By Spc. Elisebet Freeburg, Joint Sustainment Command-Afghanistan, PAONovember 22, 2009
KANDAHAR AIRFIELD, Afghanistan - At Kandahar Airfield's weekly bazaar, local vendors display in their colorful booths everything from jewelry to DVDs to wood carvings. For Sgt. Diego Andrade, visiting the bazaar is a chance to find pieces of history.
Andrade, a joint sustainment operations center administrator for Joint Sustainment Command-Afghanistan, and a U.S. Army reservist from Orlando, Fla., has spent years acquiring various collectibles.
"Everywhere I go, I try to pick up some type of antique," said Andrade.
Although Andrade collects such items as old phonographs, cigarette lighters, pen quills and Louis XVI style furniture, he especially enjoys obtaining military gear from World War I and World War II.
At the bazaar, Andrade noticed two rusted helmets.
"It caught my attention, because I recognized the form as an old German helmet," said Andrade.
After searching the Internet, Andrade believes the two helmets are both German steel helmets, called Stahlhelm, introduced in 1916 and used by German forces during WWI. Helmet manufacturers produced a new style in 1935, but many troops used 1916 models throughout WWII, said Andrade.
Andrade returned to the bazaar and bought one of the rusted helmets, full of holes and lacking both chinstrap and headband.
"And then the thing was what do I do with this now'" said Andrade.
Andrade found a large, international community of German helmet collectors on the Net. He followed the accepted guidelines to restore his helmet to the original regulations. Helmet color and details vary depending on the military branch.
"It was very hard for me to get the materials like paint and sandpaper," said Andrade.
Working one to two hours a day by hand without suitable materials, Andrade worked a month to restore the helmet. Presently, it takes Andrade about two weeks to restore a helmet, since he orders supplies like paint and rust remover from the Net or has family ship materials here.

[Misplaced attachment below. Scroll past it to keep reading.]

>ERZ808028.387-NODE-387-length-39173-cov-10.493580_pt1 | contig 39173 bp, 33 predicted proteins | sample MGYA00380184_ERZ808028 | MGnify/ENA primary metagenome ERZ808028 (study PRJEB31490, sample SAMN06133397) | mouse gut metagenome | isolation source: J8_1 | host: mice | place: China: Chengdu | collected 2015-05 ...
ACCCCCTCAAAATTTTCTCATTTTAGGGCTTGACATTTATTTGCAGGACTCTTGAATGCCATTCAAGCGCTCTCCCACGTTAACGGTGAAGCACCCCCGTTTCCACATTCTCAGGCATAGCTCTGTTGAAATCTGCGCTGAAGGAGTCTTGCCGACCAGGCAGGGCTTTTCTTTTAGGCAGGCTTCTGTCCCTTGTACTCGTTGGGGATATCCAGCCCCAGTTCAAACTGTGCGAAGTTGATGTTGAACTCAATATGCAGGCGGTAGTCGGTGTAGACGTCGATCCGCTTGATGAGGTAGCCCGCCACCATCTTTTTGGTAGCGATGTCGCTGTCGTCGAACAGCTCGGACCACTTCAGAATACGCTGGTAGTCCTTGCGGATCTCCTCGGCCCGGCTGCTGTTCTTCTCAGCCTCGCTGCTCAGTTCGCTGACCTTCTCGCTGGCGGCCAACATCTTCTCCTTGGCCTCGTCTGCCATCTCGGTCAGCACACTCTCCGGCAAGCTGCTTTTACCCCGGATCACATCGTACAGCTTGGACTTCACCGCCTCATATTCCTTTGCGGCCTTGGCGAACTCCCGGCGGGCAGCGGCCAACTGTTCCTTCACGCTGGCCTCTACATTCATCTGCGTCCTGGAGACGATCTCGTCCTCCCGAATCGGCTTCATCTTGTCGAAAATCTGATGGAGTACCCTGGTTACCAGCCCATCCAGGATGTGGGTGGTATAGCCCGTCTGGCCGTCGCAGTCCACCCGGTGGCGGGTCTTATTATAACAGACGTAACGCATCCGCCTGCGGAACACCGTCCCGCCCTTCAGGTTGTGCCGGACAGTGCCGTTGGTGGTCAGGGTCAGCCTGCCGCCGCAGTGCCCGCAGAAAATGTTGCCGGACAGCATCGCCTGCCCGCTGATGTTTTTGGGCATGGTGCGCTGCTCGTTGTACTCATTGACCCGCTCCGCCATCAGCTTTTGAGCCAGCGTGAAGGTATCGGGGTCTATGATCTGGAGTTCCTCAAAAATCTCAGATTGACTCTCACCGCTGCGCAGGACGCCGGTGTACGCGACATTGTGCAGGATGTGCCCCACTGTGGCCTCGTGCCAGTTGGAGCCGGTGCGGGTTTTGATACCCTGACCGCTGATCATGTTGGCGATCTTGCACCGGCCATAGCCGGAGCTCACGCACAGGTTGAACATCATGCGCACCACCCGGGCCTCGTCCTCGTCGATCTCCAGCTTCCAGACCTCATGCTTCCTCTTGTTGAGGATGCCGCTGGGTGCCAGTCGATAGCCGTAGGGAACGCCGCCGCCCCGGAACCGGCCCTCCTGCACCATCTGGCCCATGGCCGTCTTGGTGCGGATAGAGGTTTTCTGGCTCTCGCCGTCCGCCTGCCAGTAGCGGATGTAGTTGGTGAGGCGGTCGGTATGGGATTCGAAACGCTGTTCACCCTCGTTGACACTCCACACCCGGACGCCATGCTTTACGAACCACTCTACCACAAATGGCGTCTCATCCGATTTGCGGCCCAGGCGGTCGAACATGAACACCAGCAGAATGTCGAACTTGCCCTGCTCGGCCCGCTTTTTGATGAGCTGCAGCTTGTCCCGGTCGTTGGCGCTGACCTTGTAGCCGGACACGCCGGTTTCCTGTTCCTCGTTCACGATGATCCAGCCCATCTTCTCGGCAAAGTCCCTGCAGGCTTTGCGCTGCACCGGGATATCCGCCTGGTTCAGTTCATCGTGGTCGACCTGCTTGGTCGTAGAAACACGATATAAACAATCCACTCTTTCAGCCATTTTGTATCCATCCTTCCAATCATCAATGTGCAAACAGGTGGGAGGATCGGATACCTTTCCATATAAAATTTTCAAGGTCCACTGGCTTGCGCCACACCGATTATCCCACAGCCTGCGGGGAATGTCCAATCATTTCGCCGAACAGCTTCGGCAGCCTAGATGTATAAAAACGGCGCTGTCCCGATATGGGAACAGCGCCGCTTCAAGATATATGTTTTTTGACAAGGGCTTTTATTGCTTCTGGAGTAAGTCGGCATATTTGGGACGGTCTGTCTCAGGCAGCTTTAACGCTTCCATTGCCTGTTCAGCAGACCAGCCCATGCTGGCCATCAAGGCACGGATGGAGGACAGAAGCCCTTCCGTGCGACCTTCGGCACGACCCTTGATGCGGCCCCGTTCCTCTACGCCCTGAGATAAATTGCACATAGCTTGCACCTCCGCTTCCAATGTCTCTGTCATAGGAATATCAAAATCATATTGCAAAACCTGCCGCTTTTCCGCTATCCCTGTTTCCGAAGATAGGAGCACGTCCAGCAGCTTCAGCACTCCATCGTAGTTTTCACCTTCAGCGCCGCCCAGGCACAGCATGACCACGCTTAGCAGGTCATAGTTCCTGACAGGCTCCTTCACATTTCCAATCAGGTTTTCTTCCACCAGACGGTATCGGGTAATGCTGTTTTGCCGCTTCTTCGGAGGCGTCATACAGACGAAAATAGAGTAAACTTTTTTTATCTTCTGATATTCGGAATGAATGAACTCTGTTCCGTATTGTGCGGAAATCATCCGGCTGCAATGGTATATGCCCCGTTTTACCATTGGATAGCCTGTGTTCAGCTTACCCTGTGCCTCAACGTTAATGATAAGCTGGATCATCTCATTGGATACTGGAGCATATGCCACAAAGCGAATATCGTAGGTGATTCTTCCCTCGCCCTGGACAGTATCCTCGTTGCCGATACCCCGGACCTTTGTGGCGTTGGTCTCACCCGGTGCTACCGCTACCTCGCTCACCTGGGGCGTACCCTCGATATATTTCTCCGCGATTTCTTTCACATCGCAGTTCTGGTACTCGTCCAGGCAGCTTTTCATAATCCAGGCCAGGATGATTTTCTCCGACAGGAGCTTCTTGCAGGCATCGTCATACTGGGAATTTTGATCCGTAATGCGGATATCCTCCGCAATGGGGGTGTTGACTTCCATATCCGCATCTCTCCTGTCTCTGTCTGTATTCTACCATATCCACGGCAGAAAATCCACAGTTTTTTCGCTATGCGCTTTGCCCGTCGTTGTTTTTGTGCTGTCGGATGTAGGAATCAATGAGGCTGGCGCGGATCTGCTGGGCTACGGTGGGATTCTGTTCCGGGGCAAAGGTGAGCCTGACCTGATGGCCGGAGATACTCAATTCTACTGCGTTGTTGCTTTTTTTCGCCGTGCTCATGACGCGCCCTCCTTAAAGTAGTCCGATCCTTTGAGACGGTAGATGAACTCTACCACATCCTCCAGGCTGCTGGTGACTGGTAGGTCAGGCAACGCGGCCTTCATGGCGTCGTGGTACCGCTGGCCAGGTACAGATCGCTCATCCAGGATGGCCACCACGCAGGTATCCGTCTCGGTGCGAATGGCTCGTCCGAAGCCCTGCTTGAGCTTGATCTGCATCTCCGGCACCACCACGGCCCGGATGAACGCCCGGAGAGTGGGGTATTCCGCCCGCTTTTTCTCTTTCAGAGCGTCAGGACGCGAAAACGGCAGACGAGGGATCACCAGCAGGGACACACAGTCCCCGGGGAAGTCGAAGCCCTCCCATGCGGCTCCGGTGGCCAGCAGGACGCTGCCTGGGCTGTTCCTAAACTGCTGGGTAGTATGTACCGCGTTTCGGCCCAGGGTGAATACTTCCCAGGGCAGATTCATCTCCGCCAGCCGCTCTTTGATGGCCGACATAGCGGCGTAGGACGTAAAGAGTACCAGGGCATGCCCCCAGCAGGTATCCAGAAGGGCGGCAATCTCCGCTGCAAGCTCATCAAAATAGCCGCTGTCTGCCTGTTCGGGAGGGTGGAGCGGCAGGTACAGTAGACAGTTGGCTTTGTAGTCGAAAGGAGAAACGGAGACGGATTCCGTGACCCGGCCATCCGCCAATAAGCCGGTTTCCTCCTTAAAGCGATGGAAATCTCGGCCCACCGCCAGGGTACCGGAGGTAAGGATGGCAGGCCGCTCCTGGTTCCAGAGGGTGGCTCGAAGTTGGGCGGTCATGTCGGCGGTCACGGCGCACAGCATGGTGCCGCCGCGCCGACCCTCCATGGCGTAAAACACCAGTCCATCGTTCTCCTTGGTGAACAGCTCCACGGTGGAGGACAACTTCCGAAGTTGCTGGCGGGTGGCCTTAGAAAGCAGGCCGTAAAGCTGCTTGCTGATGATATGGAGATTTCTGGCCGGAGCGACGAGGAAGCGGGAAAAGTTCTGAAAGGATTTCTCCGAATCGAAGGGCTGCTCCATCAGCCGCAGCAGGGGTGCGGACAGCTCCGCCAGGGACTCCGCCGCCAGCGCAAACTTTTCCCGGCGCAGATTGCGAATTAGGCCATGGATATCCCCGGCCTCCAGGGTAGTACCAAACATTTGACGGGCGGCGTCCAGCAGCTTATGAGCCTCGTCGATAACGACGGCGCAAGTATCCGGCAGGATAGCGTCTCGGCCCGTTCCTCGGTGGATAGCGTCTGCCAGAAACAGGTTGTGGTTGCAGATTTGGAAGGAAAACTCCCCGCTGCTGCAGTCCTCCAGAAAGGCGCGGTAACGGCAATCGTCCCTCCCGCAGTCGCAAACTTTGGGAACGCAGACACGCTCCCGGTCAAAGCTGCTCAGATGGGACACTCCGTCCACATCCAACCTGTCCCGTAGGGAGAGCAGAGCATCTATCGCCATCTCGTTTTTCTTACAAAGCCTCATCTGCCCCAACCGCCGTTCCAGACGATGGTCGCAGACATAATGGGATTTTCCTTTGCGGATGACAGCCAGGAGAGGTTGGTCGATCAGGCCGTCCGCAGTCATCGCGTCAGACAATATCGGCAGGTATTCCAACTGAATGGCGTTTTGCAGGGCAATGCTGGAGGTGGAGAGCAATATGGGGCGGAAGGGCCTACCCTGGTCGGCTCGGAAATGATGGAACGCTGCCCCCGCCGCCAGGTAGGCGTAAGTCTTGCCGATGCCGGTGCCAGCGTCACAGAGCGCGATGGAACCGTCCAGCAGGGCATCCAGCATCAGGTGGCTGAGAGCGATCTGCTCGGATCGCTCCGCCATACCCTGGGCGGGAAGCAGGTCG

"I try to have myself busy with something I like to do," said Andrade. "I love history, and I love military history."
Andrade said that cleaning takes the most time since each helmet shell has a one-eighth to one-quarter inches rust build-up. Filling any holes with liquid metal fillers, he adds rivets and hardware for headbands and chinstraps.
Good-condition original items can be expensive, but excellent copies are available, said Andrade. He buys helmet liners made on an original machine from the time period.
Andrade pays $40 to $100 apiece for a helmet from the bazaar, and then spends up to $300 restoring each helmet. Between his personal collection and those he has done for fellow troops, Andrade has restored 15 helmets.
Andrade assures he does not prefer collecting German military items more than any other country's items.
"If I had found 15 French helmets, I would have restored 15 French helmets," said Andrade. "The same with American. But I found 15 German helmets."
The bazaar vendor has started bringing in helmets specifically for Andrade, but Andrade is not sure where he finds them. Andrade notes that other countries like Austria-Hungary used a variation of the Stahlhelm.